Reviving the art of making Iñupiat Mukluks | INDIE ALASKA

Reviving the art of making Iñupiat Mukluks | INDIE ALASKA


Back when the missionaries came
converting everyone to Christianity everyone attended… started attending
school, you know, to learn Western Western culture and you know I’ve seen a big shift in that though. There’s so many people that are immersing themselves
back into their culture trying to relearn things that were lost. What I do
is I take custom orders for mukluks. These are my cold-weather mukluks. I wore
these in 30 below. I sewed all the fur together by hand. Trimmed with
caribou fur on the inside. I used moose hide trimming right here. They are
super comfortable you can just tell by all the crinkles in them. The skins are a lot to work on. First, you
have to harvest the seal. Then you have to flesh the seal, clean the seal. Stretch dry…
you seen my skins out there. There’s two of them. So that’s the first process of
the sole. This here is probably the next step. Where I’m patterning the mukluk,
sewing those together. My grandma Lena Sours, great-grandma. She did a lot of sewing for people. Oh, right here! These are the mukluks that she made. Well I
started sewing when I was a little girl off and on with my mom. After I had my
grandson, that’s when something clicked and I knew I had to sew for him. There was a family of people that were
coming back from Kotzebue after a race; and there was some open water. And there
was an auntie a father and mother and their niece that
passed away. Yeah. And the little girl she was like
our daughter. She came to our house pretty much all the time…slept over… her
and my daughter were best friends. I made her a pair of mukluks. Her mom
requested a pair of mukluks for her burial and they turned out really beautiful and they fit her just right. I’ve done that for quite a few people. It’s our culture to share. Share and pass
on, you know? It will keep the culture alive and keep it thriving. And your
first pair might not be perfect. I started teaching because I wanted people
to learn also you know? Long ago everyone passed on their different styles their
different ways of doing things from mother to daughter and somewhere along
the way that that gap was, you know, broken to where families were not doing
that anymore. So I just want everybody to get back
into their culture and learn more about it and keep it alive. So that’s most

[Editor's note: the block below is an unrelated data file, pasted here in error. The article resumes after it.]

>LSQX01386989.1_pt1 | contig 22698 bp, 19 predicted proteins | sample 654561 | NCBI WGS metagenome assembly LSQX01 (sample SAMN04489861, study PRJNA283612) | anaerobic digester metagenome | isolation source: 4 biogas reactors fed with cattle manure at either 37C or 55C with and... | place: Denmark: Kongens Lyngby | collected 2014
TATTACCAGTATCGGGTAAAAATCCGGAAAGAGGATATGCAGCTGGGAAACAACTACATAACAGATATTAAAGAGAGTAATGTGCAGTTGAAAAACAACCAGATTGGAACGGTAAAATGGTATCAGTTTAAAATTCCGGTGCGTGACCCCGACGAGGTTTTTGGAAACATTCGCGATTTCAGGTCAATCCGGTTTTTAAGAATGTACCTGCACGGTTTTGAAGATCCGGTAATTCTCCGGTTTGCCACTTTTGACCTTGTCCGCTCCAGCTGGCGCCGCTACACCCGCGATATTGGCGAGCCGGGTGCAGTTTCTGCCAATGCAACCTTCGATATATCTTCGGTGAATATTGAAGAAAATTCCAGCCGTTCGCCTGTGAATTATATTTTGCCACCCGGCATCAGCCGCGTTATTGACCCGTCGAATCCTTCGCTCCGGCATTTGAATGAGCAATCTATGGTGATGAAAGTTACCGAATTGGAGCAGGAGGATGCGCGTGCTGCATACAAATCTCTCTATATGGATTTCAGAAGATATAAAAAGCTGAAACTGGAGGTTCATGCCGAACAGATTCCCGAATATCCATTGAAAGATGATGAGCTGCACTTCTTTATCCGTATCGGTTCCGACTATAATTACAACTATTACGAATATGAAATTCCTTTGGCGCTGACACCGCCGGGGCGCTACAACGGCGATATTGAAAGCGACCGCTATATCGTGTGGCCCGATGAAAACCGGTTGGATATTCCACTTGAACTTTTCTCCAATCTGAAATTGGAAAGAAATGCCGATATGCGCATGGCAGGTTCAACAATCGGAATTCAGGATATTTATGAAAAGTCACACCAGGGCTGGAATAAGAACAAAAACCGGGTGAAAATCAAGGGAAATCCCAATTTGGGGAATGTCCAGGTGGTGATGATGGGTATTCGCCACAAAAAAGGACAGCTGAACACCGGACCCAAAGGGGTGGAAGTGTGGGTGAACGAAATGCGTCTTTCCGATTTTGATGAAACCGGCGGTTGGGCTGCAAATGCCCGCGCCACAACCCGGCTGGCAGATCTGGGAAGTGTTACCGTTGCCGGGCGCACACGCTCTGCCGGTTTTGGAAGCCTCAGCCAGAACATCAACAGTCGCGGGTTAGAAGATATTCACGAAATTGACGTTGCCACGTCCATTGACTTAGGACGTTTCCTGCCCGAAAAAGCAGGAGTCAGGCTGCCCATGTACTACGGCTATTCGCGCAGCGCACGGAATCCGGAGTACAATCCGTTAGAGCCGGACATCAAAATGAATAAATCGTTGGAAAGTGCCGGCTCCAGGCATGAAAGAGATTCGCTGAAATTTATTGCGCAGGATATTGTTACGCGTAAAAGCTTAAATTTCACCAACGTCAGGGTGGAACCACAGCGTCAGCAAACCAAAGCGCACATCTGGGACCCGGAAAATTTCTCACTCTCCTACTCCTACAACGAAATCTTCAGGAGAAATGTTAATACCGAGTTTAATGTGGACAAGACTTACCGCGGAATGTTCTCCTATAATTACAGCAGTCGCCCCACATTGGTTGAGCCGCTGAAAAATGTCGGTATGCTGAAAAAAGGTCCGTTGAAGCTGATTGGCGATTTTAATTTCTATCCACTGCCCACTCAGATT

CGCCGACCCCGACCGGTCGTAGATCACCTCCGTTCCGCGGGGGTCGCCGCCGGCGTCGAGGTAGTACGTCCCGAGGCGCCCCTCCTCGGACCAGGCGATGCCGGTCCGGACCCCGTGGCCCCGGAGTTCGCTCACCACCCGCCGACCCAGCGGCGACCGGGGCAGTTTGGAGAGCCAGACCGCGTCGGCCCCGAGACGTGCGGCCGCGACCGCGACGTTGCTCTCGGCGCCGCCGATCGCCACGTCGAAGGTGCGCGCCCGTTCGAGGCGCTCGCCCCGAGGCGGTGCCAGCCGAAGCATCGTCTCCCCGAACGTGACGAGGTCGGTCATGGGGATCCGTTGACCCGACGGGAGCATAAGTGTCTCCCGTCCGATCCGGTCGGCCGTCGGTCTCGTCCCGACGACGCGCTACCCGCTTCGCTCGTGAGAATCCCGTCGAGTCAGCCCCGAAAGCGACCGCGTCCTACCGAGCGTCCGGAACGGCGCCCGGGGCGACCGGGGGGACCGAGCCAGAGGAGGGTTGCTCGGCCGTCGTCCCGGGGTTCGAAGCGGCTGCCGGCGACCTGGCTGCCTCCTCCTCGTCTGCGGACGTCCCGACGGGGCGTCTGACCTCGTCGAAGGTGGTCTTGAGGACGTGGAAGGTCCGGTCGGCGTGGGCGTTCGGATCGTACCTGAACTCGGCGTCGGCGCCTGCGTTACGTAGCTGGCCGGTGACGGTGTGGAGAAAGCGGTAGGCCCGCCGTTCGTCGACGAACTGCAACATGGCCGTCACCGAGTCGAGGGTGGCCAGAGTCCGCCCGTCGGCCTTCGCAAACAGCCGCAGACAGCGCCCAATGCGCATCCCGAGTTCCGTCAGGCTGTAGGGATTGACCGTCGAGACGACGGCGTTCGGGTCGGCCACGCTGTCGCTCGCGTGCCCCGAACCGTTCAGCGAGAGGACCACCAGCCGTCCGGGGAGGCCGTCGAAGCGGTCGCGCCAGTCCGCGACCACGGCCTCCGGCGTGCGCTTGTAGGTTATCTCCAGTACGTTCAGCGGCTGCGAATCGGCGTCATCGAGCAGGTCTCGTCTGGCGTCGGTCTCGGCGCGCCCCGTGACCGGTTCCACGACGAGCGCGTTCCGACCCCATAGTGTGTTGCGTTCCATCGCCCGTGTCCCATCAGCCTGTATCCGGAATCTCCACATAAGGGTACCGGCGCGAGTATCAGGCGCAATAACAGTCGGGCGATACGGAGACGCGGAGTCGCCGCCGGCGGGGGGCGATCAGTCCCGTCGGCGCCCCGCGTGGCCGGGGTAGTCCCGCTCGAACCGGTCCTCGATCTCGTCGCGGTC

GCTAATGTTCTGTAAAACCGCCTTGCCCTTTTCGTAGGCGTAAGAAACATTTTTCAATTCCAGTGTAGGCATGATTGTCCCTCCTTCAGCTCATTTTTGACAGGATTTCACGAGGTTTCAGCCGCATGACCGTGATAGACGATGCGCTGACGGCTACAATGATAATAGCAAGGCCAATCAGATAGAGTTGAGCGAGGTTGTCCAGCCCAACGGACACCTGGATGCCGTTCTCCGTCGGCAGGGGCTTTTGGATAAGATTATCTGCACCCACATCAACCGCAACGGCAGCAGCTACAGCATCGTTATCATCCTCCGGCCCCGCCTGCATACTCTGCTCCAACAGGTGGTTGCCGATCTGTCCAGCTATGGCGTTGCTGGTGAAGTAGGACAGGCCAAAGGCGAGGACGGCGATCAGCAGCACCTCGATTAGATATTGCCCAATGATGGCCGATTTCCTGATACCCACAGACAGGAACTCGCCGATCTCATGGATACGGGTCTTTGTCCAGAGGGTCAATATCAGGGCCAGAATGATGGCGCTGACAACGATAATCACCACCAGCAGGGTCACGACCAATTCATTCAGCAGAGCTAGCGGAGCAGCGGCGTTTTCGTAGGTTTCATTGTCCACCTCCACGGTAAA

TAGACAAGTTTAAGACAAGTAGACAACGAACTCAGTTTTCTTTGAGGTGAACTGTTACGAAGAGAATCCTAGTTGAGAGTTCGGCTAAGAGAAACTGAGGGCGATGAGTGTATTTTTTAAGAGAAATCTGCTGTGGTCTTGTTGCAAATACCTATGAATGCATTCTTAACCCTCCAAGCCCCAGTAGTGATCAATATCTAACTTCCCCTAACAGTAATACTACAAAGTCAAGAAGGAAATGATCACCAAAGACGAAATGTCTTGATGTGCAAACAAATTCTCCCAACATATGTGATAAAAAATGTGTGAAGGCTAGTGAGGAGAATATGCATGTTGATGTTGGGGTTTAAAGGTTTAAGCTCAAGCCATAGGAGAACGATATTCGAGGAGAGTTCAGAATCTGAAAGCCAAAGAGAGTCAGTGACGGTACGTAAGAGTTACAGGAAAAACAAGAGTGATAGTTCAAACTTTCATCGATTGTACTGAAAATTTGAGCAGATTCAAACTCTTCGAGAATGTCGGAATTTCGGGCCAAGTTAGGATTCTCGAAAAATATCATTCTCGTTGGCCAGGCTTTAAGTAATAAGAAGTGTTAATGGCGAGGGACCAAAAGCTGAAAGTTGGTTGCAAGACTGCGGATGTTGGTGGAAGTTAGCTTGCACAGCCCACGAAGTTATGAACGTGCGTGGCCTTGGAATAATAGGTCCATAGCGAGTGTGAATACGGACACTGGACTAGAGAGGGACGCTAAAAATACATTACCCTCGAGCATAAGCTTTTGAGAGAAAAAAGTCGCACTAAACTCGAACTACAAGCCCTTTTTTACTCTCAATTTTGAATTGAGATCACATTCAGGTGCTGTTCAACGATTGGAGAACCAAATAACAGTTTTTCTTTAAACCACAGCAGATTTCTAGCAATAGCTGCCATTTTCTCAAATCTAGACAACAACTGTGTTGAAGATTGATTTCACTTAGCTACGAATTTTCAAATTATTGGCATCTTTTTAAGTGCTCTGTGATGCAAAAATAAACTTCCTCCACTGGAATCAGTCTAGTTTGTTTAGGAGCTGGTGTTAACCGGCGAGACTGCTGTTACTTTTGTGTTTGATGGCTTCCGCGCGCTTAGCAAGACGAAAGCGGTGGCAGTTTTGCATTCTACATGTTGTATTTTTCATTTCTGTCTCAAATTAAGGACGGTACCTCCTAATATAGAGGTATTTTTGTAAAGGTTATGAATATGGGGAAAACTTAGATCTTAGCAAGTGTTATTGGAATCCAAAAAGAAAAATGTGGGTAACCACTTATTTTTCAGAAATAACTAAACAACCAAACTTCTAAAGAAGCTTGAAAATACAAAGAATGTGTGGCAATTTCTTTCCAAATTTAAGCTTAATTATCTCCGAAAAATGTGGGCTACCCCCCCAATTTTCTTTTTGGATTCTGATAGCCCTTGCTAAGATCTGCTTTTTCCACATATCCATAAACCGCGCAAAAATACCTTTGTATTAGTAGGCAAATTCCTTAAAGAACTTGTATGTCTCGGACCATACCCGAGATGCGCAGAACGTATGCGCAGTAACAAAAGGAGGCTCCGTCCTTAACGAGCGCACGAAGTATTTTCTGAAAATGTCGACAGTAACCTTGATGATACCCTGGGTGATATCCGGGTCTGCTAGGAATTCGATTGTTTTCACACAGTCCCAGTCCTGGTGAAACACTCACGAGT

important. So I try to do everything as traditionally as possible. I did a custom
pattern on their sole and we went ahead and traced their patterns on the ugruk, the
bearded seal hard bottom. So right now they are removing the hair. You work with
the sand, is what we’ve been using, it really helps kind of quickly get the
hair off. So I’m going to make a complete pair of mukluks eventually with seal
skin and the hard bottoms. Once the hair is removed we’re gonna
prep them and get them ready to crimp. Well a long time ago before we got these
tools, the way they made the soles is they chewed them. They chewed the crimps
with their teeth. That’s why they’re so perfect! You see how tiny they are? I’ve been sewing since I was very young
my mother would sew projects with me and and she passed actually about four years
ago and I have a pair of her mukluks and I always looked at them and I always
thought that this was unattainable for me but to be able to be given this
opportunity with Mary, it’s just… it’s a real honor to be a part of. That’s so
fun. It’s so exciting to see their faces light up when they learn
something new and they’re just so in awe that they’re doing it and I’m like, you
know, that’s what it’s all about. You know, I the way I look at it
the more people that are doing it the better… better chances of keeping our
traditions and our cultures alive. PBS Digital Studios wants to hear from
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5 thoughts on “Reviving the art of making Iñupiat Mukluks | INDIE ALASKA

  1. The USA was never a country that I was interested in visiting but after watching a few videos on this channel, I decided to put Alaska in my list of places to visit in the future.

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